Advanced Master Programme Children’s Rights
The primary purpose of the course Migration and Children’s Rights is to provide insight in the legal protection of migrant children in order to enable the students to solve complex cases on different aspects of immigration law relating to children. Immigration law is characterised by its layered structure in which different legal orders influence the legal protection of migrant children. Both international and regional human rights law and refugee law all influence national law. In the European region (a specific focus point of this course because of its particular dimensions, problems and challenges) national law is also significantly influenced by law of the European Union. The interference between these different layers is an important topic in this course, as well as their impact on the position of migrant children at the domestic level. Migration itself can take many forms. Five different forms of migration are addressed this course. The main topics of these lectures are: introduction to migration law, asylum, subsidiary protection, unaccompanied minors, family reunification and statelessness. These issues will be approached from the perspective of international and regional law, with a particular focus on European law. After each lecture, the students have to solve and argue a case relating to the topic of the seminar in a moot court setting (in class). In a guest lecture, a specific topic will be discussed by an external specialist in the field.
The primary purpose of the course Migration and Children’s Rights is to provide insight in the legal protection of migrant children in order to enable the students to solve complex cases on different aspects of immigration law relating to children.
The following achievement levels apply with regard to the course:
Knowledge and comprehension:
The students understand the role of children’s rights in the layered structure of immigration law.
The students apprehend the position of international (refugee) law in the context of European (EU) law.
The students know the most important case law of the Court of Justice of the European Union and the European Court of Human Rights relating to children’s rights in immigration law.
The students are aware of the vulnerable position of children in immigration law and understand the different forms of legal protection available in the different legal orders studied in the course.
The student have read the most relevant literature relating to the subjects studied during the course.
The students are able to solve advanced cases relating to children’s rights in the layered structure of immigration law.
The students can apply different notions of international refugee and human rights law in the context of European law and vice versa.
The students can apply their understanding of the role of children’s rights in immigration law in an academic paper.
The students are able to critically analyse the role of children’s rights in international and European immigration law.
The students can differentiate between the different legal orders which are discussed and can evaluate to which extent children’s rights are effectively protected in these legal orders.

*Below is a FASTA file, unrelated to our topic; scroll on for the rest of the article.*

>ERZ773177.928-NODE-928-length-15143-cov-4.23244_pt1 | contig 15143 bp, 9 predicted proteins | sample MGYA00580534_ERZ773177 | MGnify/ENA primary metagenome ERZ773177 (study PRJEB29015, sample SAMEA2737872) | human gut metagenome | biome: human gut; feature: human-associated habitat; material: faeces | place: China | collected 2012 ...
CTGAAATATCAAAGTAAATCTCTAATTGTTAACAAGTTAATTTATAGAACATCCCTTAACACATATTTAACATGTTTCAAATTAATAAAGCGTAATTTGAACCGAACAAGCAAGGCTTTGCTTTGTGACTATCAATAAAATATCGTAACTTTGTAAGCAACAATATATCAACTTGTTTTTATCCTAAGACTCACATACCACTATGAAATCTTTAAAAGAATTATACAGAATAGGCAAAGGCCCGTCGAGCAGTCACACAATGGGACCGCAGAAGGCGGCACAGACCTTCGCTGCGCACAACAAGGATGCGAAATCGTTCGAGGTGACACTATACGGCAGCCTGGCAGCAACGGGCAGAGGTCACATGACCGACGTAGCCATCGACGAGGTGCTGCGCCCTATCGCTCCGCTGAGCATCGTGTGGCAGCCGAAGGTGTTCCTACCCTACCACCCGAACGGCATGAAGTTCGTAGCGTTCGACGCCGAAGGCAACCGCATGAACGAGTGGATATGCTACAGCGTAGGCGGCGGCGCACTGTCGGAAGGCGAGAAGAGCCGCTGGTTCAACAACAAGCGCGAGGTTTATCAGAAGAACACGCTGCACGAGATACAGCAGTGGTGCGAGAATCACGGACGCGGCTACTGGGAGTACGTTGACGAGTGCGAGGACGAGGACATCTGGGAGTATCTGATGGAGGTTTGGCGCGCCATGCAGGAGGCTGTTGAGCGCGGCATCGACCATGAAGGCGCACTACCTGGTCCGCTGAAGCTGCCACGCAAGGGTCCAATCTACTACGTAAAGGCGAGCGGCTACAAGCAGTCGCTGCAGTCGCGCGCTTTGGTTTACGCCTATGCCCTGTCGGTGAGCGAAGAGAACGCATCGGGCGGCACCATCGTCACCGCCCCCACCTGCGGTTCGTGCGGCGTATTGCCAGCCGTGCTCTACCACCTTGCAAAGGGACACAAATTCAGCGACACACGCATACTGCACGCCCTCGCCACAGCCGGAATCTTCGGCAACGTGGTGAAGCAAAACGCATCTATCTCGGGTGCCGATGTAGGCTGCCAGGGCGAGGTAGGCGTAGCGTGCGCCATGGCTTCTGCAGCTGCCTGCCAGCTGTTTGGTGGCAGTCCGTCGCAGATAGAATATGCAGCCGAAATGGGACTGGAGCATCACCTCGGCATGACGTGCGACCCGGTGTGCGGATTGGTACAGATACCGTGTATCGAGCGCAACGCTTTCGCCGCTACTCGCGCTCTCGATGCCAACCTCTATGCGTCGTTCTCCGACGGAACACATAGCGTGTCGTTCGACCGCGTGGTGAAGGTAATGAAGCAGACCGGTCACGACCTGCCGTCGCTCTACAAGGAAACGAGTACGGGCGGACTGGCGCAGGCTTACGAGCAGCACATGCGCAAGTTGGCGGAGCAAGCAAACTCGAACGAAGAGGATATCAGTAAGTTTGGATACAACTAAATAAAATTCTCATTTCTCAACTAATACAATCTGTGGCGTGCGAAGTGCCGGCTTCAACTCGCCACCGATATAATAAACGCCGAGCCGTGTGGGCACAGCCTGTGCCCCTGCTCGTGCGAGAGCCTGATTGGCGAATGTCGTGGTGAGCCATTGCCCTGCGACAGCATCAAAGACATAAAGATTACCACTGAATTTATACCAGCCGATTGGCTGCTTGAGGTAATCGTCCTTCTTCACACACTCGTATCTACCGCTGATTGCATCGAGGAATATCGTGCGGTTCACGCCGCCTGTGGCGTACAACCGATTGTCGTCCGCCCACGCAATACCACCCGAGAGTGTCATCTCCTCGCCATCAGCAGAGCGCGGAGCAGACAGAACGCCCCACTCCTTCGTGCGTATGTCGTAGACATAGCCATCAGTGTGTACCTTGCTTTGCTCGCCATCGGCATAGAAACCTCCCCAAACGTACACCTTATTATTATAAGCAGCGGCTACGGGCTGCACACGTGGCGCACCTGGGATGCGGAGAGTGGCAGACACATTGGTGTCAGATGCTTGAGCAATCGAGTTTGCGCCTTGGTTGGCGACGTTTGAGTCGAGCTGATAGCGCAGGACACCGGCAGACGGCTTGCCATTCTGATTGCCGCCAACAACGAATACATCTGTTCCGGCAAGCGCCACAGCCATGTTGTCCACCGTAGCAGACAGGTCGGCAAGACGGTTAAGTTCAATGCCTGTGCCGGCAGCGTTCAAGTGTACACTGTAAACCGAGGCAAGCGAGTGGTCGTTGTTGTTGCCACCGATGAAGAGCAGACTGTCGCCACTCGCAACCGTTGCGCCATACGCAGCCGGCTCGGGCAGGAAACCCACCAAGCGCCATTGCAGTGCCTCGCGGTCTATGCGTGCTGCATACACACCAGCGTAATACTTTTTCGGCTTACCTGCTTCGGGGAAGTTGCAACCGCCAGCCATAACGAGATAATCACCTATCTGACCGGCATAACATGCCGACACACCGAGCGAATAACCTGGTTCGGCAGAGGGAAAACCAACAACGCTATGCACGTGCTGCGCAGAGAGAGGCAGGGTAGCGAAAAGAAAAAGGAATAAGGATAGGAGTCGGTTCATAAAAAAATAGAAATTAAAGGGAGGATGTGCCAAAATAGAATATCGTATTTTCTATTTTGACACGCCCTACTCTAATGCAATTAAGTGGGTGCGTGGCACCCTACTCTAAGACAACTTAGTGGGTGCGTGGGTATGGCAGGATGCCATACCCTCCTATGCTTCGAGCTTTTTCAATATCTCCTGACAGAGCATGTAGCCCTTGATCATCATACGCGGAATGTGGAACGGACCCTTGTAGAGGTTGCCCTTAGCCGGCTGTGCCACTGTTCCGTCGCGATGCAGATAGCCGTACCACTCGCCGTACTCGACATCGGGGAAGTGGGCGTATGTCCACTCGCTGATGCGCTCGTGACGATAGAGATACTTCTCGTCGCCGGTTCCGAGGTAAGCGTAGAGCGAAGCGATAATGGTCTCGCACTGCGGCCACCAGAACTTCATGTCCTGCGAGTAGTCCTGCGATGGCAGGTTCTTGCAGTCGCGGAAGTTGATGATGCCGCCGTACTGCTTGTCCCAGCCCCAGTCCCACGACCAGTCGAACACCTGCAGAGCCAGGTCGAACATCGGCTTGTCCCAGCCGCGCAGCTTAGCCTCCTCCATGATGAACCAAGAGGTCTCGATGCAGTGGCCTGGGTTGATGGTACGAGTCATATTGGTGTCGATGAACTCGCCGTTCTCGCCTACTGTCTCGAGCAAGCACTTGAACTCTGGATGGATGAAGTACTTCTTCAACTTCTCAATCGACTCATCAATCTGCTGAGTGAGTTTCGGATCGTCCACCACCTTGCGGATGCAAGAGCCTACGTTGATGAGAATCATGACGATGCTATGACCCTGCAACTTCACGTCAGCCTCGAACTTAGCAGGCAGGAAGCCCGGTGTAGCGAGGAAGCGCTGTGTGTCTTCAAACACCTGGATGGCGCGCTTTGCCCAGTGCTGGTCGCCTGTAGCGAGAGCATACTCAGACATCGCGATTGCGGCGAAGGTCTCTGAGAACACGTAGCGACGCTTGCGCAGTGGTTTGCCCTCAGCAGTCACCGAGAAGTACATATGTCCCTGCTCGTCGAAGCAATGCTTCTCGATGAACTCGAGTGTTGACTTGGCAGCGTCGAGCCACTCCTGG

The students can orally present their solution of a complex case in a moot court like setting.
The students are able to write an academic paper relating to one of the subjects discussed during the course
Mode of instruction
Number of lectures and number of hours per lecture: 6 lectures
Names of lecturers: Dhr Prof.dr.mr. P.R. Rodrigues; Dr. M.A.K. Klaassen
Required preparation by students: Read prescribed literature and case law, prepare a journal relating to the subject of the lecture
Number of seminars and number of hours per seminar: 5 seminars
Names of instructors: Dhr Prof.dr.mr. P.R. Rodrigues; Dr. M.A.K. Klaassen
Required preparation by students: Prepare the cases which are discussed during the moot court session of the seminar
Other methods of instruction:
Number of instructions and number of hours per instruction: 1 or 2 sessions of 2 hours
Names of instructors: to be confirmed
Required preparation by students: Read the prescribed literature and/or case law, prepare a journal relating to the subject of the guest lecture
Lectures: 12 hours Seminars: 10 hours Guest lecture: 2 hours
Written academic paper on a prescribed topic (3.000 - 3.500 words): 60 %
Written journals on the topic of the lecture to be handed in before four of the five lectures: 20 %.
Pleading statement during one of the moot court sessions: 20 %.
It will be up to the discretion of the relevant lecturer/examiner to decide on the form of the retake. The retake may consist of a written retake exam, oral retake exam or any other kind of assessment that is deemed appropriate.
All assignments should be handed in via BlackBoard.
The literature is distributed through BrightSpace.
Submission of papers via BrightSpace.
See under BrightSpace.
Coordinator of the course: Prof. dr. mr. P.R. Rodrigues Telephone number: +31 (0)71 527 8822 Email address: firstname.lastname@example.org
Currently these pages are being updated to reflect the courses for 2022 - 2023. Until these pages are fixed as per 1 September 2022 no rights can be claimed from the information which is currently contained within.
Should there be any future changes of the Covid 19 virus which may impinge our teaching and assessment, these could necessitate modification of the course descriptions after 1 September. This will only happen in the event of strict necessity and the interests of the students will be taken into account. Should there be a need for any change during the course, this will be informed to all students on a timely basis. Modifications after 1 September 2022 may only be done with the approval and consent of the Faculty Board and Programme Director.